India has organised a week-long Indian culinary week here to showcase the country's wide ranging food habits as part of cultural interaction with Israel.
The programme by the Indian Embassy here in collaboration with Israel's leading hotel chain Dan Hotels was inaugurated on Sunday. Celebrity chef Sanjeev Kapoor, 52, is showcasing the wide ranging food habits prevalent in India.
A three-day programme at King David hotel in Jerusalem where chef David Bitton will be joining hands with Kapoor in preparing Indian food has received an overwhelming response with a hotel manager saying all the places were booked.
Kapoor, the 'Best Chef of India' award recipient, said he is here to "learn and share what he knows with others".
"There is a great affinity among Israelis for India and of course Indians also reciprocate in the same way. Everyone says that people here know about Indian food, but no actually they don't because in India also we don't know. There also we keep on discovering new things. Everyday I wake up I learn something new about India and Indian food," Kapoor said.
"Indian food is like modern doctors. When we go to a doctor he gives you six to eight pills in hope that one would work. Indian food is like that. In one dish, we have 8, 10, 15 different spices and herbs in the hope that one would work. That is unique. The ability to combine contrasting spices and herbs in one dish and create that uniqueness," he said.
Indian restaurants are not the real reflection of Indian food. They do not do justice, Indian homes do. The real Indian food is what we eat at home," Kapoor said.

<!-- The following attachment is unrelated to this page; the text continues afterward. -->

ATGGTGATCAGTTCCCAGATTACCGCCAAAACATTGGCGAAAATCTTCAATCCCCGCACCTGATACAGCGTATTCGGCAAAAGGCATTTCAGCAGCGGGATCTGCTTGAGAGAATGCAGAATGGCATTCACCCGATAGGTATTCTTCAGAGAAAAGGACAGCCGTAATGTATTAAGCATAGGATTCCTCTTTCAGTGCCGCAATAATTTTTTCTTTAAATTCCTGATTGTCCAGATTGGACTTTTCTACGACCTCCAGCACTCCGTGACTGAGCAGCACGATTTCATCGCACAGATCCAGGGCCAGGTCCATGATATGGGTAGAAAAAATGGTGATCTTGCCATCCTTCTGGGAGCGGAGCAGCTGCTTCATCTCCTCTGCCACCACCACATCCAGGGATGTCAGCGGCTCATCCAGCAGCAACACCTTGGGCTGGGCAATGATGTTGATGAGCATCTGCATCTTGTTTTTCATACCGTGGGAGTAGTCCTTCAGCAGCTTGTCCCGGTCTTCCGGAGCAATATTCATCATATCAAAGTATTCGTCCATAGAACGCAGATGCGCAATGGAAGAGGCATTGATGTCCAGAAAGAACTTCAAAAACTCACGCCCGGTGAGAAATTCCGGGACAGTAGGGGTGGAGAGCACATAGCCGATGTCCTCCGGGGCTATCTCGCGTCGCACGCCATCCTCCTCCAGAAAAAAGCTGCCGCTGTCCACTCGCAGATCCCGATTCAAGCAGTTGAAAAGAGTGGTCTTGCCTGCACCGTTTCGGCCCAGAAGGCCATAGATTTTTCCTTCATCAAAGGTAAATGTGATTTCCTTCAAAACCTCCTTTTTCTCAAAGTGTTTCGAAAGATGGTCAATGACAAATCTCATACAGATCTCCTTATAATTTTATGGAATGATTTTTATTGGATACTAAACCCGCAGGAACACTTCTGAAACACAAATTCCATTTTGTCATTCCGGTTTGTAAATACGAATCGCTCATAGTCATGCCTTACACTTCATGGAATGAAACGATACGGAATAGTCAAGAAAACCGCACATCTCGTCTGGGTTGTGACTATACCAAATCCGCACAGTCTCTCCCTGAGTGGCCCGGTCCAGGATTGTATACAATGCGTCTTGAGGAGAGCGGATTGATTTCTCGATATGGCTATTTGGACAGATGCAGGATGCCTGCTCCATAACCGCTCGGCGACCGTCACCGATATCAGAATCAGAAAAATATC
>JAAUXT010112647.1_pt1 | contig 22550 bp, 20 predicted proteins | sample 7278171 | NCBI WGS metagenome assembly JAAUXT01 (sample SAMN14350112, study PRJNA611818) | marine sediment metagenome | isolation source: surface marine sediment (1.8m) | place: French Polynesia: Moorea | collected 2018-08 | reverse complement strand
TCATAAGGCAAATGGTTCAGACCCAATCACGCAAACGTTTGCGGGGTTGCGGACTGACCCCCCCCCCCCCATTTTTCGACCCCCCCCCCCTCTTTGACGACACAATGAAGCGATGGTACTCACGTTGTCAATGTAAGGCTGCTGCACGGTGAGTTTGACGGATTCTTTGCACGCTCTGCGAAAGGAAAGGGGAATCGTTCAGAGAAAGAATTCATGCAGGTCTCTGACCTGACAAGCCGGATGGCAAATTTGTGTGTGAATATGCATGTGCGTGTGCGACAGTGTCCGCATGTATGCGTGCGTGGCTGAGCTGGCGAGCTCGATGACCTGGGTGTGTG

Indian Ambassador Pavan Kapoor, stressing on the role of people to people contact in bilateral ties, said cultural interaction "is a key element in broadening relationship and that is where the role of Indian food, often referred to in India as part of India's soft power, is playing a role".
"We have a few Indian restaurants here but we are hoping that after the visit of the chef, we can convince the Israeli government to facilitate bring in more people who can set up more range of restaurants bringing the diversity of Indian food," the Indian envoy said.
A vocational school run by the Dan Hotel chain is hosting two workshops with the Indian chef, one for professionals and the other for India enthusiasts. There will also be a second workshop by Kapoor to showcase Indian food at a much lower price, most of them from the Indian community in Israel.
"I hope our chefs learn something about Indian food this week and I hope we can sometime show Indian food in our buffet for guests," CEO of Dan Hotel chain Raffi Sadeh said.